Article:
We’ve reached a new level of climate change frenzy. Climate scientists call for world leaders to declare a “climate emergency, Hillory Clinton proposes a daily tracking of “climate deaths,” and California children are suing the EPA.  But despite the alarm, there is no evidence that a switch to renewable energy can control global temperatures.

Steve’s new book, Green Breakdown: The Coming Renewable Energy Failure, shows why the Net Zero agenda—a forced transition to renewable energy—is costly, dangerous, and destined for failure.  Using science, economics, and in-depth analysis, the book exposes the weaknesses in the planned green energy transition and predicts a coming renewable energy failure.  This week, Green Breakdown again reached #1 in Amazon’s “Energy Policy” category.


7:35  Adam Andrzejewski, CEO/Founder,;

Adam Andrzejewski (say: Angie-eff-ski) is CEO/Founder,

LINK: Naughty List

LINK: Adam Andrzejewski and Sen. Ernst joint Newsweek editorial

In the season of giving—and transparency, OpenTheBooks CEO, Adam Andrzejewski, unwraps Senator Joni Ernst’s “Naughty List” that highlights the concerning issue of underutilized federal office space, raising questions about the effective use of taxpayer dollars.

Senator Joni Ernst and Adam Andrzejewski provided detailed findings in this joint Newsweek editorial here.

Key Findings: 

  • The report showcases alarming occupancy rates, with examples such as the Department of Housing and Urban Development and the Social Security Administration having mere 7% office occupancy rates.
  • The variation in office occupancy rates among federal agencies, ranging from 7% to 49%, underscores the need for a comprehensive examination of the factors contributing to these discrepancies.
  • The Wall Street Journal highlighted that the federal government waste $7 billion annually on these near-empty buildings.


Senator Ernst’s “Naughty List” Highlights: 

  • Senator Joni Ernst recently released a “naughty list” of government agencies with high no-show rates, emphasizing the urgency of addressing this issue.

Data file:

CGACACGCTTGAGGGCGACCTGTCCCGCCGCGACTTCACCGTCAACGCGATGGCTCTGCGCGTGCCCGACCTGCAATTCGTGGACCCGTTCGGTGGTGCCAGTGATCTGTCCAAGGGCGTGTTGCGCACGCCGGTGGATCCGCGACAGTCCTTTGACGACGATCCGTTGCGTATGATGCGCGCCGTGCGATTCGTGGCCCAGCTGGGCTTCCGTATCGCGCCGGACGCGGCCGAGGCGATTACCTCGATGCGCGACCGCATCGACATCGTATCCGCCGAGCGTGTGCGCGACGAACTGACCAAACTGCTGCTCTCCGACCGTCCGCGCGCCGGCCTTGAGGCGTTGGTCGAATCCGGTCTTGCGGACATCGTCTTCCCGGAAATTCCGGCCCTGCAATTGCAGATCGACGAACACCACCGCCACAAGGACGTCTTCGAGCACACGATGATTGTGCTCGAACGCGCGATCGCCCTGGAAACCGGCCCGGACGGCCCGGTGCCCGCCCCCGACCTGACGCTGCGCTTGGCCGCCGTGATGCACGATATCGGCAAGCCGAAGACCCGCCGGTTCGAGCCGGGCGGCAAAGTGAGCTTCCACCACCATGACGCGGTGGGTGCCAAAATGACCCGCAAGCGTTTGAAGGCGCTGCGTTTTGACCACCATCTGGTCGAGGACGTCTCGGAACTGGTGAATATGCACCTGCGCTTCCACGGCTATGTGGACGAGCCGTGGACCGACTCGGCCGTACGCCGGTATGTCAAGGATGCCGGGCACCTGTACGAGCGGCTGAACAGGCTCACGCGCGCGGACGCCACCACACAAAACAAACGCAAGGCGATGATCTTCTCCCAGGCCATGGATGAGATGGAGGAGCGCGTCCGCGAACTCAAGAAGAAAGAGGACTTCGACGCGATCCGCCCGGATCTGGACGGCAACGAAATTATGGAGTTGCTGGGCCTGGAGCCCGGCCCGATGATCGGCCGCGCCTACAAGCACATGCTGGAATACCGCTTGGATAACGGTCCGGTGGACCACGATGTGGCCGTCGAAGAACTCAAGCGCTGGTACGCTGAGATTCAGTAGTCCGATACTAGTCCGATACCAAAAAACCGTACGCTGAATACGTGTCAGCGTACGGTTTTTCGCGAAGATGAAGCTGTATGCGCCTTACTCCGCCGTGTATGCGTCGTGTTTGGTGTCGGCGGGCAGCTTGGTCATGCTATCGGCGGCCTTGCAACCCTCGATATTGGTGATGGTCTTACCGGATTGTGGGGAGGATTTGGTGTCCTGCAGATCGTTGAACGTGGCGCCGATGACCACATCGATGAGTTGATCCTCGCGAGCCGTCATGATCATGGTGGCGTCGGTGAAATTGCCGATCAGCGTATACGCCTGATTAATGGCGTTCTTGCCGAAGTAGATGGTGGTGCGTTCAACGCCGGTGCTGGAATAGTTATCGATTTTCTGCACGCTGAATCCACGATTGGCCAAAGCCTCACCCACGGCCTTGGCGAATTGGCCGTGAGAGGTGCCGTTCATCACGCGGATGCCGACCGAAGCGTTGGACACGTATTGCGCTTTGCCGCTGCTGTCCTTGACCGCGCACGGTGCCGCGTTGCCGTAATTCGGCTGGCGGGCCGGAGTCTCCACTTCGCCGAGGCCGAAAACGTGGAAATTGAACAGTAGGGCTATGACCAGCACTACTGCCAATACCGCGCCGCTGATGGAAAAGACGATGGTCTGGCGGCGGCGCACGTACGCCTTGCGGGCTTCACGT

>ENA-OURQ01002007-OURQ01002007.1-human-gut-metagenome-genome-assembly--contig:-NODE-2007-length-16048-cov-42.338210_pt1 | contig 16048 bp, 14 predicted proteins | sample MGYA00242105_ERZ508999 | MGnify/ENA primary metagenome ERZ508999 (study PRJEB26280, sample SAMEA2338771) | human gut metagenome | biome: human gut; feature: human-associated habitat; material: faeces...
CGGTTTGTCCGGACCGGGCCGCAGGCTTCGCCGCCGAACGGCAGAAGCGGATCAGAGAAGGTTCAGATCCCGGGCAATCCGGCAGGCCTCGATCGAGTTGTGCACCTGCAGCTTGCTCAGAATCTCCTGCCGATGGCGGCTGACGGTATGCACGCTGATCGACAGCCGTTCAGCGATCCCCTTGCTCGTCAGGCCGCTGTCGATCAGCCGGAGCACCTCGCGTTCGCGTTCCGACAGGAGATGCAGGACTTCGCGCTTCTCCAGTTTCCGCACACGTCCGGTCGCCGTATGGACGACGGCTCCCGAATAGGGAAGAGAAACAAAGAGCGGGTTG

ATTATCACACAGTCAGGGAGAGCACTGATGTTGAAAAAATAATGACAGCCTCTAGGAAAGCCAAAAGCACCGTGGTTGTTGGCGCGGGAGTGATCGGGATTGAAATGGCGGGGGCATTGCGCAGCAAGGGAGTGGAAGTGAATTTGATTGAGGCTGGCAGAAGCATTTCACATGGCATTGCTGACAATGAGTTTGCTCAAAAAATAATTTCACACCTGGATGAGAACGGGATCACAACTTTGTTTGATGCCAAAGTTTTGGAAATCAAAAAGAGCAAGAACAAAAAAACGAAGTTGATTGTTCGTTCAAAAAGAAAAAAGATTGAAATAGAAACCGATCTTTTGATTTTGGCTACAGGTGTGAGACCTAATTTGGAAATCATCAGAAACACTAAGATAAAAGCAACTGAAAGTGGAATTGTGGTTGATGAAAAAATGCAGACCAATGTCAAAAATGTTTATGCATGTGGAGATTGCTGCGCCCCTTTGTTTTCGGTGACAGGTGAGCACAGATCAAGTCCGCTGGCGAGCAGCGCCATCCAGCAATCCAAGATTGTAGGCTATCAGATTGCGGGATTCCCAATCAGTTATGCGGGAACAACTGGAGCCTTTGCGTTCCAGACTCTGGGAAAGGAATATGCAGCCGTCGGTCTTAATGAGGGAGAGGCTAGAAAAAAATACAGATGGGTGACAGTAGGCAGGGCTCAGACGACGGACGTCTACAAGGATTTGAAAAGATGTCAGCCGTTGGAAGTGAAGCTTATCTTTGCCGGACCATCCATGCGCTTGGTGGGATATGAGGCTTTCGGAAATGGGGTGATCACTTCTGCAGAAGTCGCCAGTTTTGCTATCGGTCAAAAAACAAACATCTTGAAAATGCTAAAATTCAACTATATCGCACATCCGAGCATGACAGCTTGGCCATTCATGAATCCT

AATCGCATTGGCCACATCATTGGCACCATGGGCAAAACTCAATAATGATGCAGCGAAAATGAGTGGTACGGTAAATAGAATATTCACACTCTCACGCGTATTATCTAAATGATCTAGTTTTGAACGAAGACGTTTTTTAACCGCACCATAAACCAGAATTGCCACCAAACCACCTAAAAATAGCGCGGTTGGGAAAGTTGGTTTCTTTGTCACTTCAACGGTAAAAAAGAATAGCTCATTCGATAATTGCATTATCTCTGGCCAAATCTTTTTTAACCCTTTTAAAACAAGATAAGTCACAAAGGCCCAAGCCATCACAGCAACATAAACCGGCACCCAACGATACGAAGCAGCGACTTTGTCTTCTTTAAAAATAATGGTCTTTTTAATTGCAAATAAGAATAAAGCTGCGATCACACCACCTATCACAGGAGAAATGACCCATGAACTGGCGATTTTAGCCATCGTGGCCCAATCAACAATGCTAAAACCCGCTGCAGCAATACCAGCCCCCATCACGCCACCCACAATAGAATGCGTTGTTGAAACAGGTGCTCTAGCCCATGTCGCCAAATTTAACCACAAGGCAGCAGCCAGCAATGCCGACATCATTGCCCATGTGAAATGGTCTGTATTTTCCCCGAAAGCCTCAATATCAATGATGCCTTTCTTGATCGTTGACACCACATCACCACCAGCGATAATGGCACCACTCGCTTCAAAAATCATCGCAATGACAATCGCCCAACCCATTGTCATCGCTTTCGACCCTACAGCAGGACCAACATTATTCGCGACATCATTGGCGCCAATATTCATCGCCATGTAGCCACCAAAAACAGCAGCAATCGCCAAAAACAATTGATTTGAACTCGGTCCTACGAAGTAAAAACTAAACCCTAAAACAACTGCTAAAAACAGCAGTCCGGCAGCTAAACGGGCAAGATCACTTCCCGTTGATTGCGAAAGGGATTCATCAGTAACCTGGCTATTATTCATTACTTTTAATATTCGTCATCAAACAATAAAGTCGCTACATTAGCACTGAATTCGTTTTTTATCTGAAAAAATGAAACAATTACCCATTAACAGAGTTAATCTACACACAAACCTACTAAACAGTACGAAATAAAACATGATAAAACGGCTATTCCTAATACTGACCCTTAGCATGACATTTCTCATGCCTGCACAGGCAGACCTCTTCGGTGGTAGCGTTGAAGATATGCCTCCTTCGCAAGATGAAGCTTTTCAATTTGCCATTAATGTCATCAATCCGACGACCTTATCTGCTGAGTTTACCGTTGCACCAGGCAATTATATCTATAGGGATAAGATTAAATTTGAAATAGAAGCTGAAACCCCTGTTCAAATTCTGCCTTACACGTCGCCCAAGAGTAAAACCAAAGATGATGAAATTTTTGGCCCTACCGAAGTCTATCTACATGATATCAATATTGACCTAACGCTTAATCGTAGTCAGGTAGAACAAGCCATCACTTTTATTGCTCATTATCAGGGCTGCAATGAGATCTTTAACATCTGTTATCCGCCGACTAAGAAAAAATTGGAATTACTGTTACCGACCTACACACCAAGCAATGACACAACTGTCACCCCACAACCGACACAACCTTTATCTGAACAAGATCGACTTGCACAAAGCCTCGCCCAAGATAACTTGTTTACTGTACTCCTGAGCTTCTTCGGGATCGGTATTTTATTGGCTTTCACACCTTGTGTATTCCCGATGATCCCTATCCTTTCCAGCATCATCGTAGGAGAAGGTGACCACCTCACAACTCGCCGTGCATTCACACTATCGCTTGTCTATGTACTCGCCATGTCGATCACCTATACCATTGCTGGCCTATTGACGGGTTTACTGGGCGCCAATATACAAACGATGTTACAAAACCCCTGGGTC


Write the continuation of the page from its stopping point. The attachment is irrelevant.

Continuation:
• Andrzejewski’s research complements Senator Ernst’s concerns, providing a data-driven perspective on the extent of the problem and the associated financial implications for taxpayers.
    • The Federal Gov’t spent more than $3.3 billion on swanky new office furniture, during the pandemic, when almost all staff worked from home.
    • Such egregious spending habits of the US government included almost $250K on solar-powered picnic tables for the CDC, and $120,000 on plush Ethan Allen leather chairs.


“Our research highlights a critical issue that demands immediate attention – the underutilization of federal office spaces and its implications for taxpayers,” said Adam Andrzejewski, CEO of OpenTheBooks. “It’s time for a comprehensive review of policies and a commitment to maximizing the efficiency of government resources.” 


About OpenTheBooks: OpenTheBooks is a non-partisan, non-profit organization dedicated to providing transparency and accountability in government spending. Through rigorous analysis and data-driven research, OpenTheBooks strives to empower citizens with the information they need to hold government accountable. For more information, please visit


8:15 Dr. Dennis Powers, with today’s “Where Past Meets Present”

 A Rogue Valley Christmas

By Dennis Powers


Christmas Eve and Day in pioneer days were simpler, important–but difficult. Winters in cold cabins were tough, as sleet and snow weren’t that merry. Nor driving in a “one-horse-open sleigh.” Remote families decorated their small cabin with freshly-cut boughs. If a small tree fit inside, then strung with popcorn, small wax candles (a bucket of water kept handy), and red Madrone berries; the families sang Christmas carols and read from the Bible.


Days ahead, women cooked the special Christmas Day meal. With preserved fruits and vegetables, cooked fresh meat (ham, beef, or venison), and even with a plum pudding to age, gifts were homemade (carved wooden toys, sachets, footstools, and corn-husk dolls). If a good year, children might find that Santa had left candies, nuts, or cookies in their stockings.